Blinken also went to Colombia yesterday, where he met with President Iván Duque, a meeting that evinced the struggles the Biden administration faces with allies in the region, reports the New York Times. The Duque administration has been criticized for brutally repressing protests earlier this year and for failing to protect social leaders from criminal groups' violence.
Latin American leaders had high hopes for the Biden administration, but "are frustrated by a U.S. foreign policy widely seen as crisis-driven and China-obsessed," argues Benjamin Gedan in a New York Times guest essay. Instead the U.S. should make bold announcements on trade and investment; policies to help countries struggling with migration -- from Colombia dealing with Venezuelan migrants, to Panama facing a flow of Haitians headed towards the U.S. and Costa Rica with Nicaraguans -- and support countries' efforts to cut emissions with big-ticket investments in renewable energy and energy storage and transmission projects, writes Gedan.
Former U.S. President Donald Trump's administration contemplated deploying 250,000 troops (more than half the active U.S. army) to secure the border with Mexico last year, and had to be talked out of it by top national security aides, who also convinced Trump not to launch military raids against drug cartels inside Mexico, reports the New York Times.
U.S. authorities detained more than 1.7 million migrants along the Mexico border during the 2021 fiscal year that ended in September, and arrests by the Border Patrol soared to the highest levels ever recorded, reports the Washington Post. Border enforcement has become a major political liability for U.S. President Joe Biden, and the president’s handling of immigration remains his worst-polling issue.
El Salvador's lawmakers approved legislation that would prohibit gatherings, days after anti-government protests, a move critics say aims to criminalize social protests. (El Diario de Hoy)
Barbados elected its first president, Dame Sandra Mason, just weeks before the island becomes a republic and ceases to recognise Queen Elizabeth as its head of state. Mason, a judge and former ambassador, was elected almost unanimously by the parliament yesterday, reports the Guardian.
Alejandro Andrade, a former bodyguard to Hugo Chávez and later Venezuela's treasurer, who became one of the earliest and most-effective witnesses for U.S. investigations into corruption in Venezuela, is scheduled to be released from prison in the coming months, reports the Associated Press. Andrade's assistance allowed prosecutors to build cases against a number of insiders from the Chávez administration.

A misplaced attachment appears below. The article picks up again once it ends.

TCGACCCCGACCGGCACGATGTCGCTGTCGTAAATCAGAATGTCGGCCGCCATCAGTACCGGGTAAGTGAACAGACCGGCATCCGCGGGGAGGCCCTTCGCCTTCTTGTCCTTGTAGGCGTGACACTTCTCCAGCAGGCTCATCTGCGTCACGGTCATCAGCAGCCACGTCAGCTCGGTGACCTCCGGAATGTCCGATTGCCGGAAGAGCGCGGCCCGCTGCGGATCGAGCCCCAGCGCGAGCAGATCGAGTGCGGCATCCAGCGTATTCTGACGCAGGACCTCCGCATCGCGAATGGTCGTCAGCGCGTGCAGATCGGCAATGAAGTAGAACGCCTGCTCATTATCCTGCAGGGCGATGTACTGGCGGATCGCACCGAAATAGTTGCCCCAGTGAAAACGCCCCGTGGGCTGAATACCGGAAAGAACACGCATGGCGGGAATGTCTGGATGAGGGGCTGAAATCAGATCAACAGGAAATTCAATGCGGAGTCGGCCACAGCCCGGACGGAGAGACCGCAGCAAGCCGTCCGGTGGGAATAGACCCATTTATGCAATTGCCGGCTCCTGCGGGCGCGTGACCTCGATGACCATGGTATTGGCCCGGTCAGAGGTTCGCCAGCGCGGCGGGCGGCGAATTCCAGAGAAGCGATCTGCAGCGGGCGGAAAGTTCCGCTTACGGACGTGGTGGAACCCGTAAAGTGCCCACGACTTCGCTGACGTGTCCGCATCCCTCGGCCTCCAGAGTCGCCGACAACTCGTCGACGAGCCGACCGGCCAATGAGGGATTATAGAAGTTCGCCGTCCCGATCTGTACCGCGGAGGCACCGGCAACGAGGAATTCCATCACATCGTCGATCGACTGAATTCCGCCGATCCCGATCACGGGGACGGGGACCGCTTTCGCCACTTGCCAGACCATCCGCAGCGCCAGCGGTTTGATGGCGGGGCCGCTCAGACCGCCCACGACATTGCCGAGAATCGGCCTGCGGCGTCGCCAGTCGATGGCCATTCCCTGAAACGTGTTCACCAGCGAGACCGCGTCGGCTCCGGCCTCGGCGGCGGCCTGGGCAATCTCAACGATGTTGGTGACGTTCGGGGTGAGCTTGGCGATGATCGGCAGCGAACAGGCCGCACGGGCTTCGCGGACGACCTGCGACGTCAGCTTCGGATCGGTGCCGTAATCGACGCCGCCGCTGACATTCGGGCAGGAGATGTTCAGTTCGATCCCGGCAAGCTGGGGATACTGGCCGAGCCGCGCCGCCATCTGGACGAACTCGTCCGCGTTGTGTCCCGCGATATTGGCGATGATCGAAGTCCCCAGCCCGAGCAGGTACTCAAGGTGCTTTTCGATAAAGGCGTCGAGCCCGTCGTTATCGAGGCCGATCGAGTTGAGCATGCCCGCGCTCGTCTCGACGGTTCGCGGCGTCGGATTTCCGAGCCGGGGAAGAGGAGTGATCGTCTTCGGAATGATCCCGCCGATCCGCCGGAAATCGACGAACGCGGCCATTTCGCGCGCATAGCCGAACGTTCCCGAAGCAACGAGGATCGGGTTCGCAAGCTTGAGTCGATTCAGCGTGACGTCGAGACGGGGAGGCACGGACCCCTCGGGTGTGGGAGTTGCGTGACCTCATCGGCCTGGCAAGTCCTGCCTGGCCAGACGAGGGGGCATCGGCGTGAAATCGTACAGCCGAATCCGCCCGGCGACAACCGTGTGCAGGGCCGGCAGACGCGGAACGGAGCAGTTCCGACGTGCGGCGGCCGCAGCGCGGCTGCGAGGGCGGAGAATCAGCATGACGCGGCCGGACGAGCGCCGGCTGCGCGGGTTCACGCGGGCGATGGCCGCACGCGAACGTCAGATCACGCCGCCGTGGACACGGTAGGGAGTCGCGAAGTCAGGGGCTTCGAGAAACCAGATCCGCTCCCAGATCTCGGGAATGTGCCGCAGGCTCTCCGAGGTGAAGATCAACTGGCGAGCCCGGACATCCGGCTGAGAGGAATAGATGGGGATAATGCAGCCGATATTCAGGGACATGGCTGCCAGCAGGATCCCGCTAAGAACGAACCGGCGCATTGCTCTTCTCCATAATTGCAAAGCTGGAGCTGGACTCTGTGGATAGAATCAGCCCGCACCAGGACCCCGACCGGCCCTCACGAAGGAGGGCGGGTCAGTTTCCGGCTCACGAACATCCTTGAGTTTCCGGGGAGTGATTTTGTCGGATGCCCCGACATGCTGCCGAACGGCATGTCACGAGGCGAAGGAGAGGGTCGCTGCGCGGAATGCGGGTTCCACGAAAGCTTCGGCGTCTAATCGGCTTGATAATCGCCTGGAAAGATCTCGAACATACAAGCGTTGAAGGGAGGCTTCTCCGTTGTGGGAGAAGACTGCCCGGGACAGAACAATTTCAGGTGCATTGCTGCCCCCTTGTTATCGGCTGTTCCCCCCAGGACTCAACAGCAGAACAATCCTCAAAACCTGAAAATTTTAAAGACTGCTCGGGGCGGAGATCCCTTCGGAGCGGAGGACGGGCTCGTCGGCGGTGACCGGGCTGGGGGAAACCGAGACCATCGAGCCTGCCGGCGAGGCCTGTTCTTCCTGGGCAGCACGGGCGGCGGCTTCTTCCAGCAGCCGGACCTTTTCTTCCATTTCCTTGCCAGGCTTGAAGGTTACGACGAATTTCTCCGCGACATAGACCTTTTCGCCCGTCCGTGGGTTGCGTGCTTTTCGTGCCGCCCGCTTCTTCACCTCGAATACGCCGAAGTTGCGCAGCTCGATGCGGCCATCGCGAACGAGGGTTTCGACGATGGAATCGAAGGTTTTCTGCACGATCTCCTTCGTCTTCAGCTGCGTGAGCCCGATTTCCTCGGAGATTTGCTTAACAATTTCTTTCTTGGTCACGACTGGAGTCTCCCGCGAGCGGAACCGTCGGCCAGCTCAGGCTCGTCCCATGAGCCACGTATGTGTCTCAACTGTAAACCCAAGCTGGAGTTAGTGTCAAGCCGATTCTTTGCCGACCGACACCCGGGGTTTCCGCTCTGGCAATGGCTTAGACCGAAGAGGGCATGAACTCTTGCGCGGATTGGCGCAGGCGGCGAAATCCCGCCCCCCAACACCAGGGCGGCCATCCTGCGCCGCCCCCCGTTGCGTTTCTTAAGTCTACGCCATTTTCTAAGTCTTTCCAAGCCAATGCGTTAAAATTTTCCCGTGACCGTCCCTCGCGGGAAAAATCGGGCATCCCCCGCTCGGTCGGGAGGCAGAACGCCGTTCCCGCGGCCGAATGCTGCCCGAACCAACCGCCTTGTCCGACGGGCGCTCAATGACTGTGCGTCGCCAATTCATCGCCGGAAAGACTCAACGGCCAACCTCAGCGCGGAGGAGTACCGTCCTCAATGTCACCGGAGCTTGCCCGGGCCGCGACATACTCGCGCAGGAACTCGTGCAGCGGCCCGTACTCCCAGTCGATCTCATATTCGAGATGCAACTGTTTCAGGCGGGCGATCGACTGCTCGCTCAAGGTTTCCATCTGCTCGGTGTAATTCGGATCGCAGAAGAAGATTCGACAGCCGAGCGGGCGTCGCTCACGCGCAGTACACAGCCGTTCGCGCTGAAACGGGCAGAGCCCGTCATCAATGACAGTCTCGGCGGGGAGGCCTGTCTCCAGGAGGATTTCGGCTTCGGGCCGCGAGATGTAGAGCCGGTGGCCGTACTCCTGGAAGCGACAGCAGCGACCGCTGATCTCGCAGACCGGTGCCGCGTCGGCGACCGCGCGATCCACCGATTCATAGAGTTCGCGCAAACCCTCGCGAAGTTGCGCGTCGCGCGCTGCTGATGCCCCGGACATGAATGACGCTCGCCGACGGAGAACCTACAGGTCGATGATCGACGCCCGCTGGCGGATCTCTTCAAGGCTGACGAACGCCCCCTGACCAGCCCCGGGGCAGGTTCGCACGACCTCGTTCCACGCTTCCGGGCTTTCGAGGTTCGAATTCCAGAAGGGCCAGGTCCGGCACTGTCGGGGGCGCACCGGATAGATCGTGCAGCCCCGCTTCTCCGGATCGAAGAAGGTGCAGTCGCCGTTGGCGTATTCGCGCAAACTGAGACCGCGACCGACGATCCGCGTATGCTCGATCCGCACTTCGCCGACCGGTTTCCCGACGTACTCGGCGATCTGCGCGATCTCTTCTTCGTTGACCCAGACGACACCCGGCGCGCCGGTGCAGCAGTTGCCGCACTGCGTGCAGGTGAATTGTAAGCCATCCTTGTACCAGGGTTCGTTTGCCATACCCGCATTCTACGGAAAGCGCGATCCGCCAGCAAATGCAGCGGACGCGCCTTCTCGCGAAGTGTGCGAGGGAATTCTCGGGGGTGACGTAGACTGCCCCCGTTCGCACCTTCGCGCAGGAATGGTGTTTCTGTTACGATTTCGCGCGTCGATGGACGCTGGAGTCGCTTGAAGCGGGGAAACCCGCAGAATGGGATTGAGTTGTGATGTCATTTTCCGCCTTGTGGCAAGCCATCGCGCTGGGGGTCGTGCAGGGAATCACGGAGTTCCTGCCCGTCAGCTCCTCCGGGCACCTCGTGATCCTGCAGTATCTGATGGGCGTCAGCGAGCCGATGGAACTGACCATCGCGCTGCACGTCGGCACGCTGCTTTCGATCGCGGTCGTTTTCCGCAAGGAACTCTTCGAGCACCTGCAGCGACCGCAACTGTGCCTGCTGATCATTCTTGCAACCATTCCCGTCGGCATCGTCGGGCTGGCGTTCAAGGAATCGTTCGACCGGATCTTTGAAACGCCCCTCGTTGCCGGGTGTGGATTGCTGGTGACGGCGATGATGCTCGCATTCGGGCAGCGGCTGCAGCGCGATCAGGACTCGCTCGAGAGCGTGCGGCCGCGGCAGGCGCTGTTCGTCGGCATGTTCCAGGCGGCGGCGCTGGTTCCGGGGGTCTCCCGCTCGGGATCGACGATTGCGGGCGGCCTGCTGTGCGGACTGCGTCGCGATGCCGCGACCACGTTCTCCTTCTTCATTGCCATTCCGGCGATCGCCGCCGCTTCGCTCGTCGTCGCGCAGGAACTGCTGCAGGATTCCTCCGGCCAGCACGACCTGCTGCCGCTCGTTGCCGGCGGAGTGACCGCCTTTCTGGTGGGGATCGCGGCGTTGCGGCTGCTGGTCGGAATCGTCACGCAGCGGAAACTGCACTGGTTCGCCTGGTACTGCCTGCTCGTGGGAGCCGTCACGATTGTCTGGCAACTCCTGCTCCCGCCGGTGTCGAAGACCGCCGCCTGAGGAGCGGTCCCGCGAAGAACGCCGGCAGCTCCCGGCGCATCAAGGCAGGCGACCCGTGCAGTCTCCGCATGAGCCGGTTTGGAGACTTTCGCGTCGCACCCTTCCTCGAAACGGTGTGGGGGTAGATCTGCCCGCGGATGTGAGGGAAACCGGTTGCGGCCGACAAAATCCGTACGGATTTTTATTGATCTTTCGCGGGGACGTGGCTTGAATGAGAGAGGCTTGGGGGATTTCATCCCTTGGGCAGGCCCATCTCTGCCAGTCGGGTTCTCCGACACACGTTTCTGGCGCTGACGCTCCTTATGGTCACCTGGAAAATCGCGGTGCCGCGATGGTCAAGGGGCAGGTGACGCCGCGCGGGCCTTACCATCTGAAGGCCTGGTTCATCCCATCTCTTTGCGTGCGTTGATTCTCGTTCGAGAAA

Spain’s highest criminal court agreed to extradite Venezuela’s former intelligence chief, Hugo Carvajal, to the United States, where he faces drug trafficking charges, reports the New York Times. Yesterday's ruling came after Carvajal was denied asylum in Spain.
Ecuadorean President Guillermo Lasso's decision to call a state of emergency this week responds to political concerns as well as security issues, according to the Latin America Risk Report. (See Tuesday's post.)
Chilean right-wing candidate José Kast's sudden rise in opinion polls ahead of next month's presidential election challenges Chile's shift to the left after broad social protests in 2019. Fears over migration, public security and shifting social values have boosted the far right, reports the Guardian. (See yesterday's post.)
Mexican President Andrés Manuel López Obrador offered amnesty to the owners of millions of illicit American cars, known colloquially as "autos chocolates," a move criticized by auto dealers who say it undermines their legal business, and security experts who say it could give organized crime a pass, reports the Washington Post.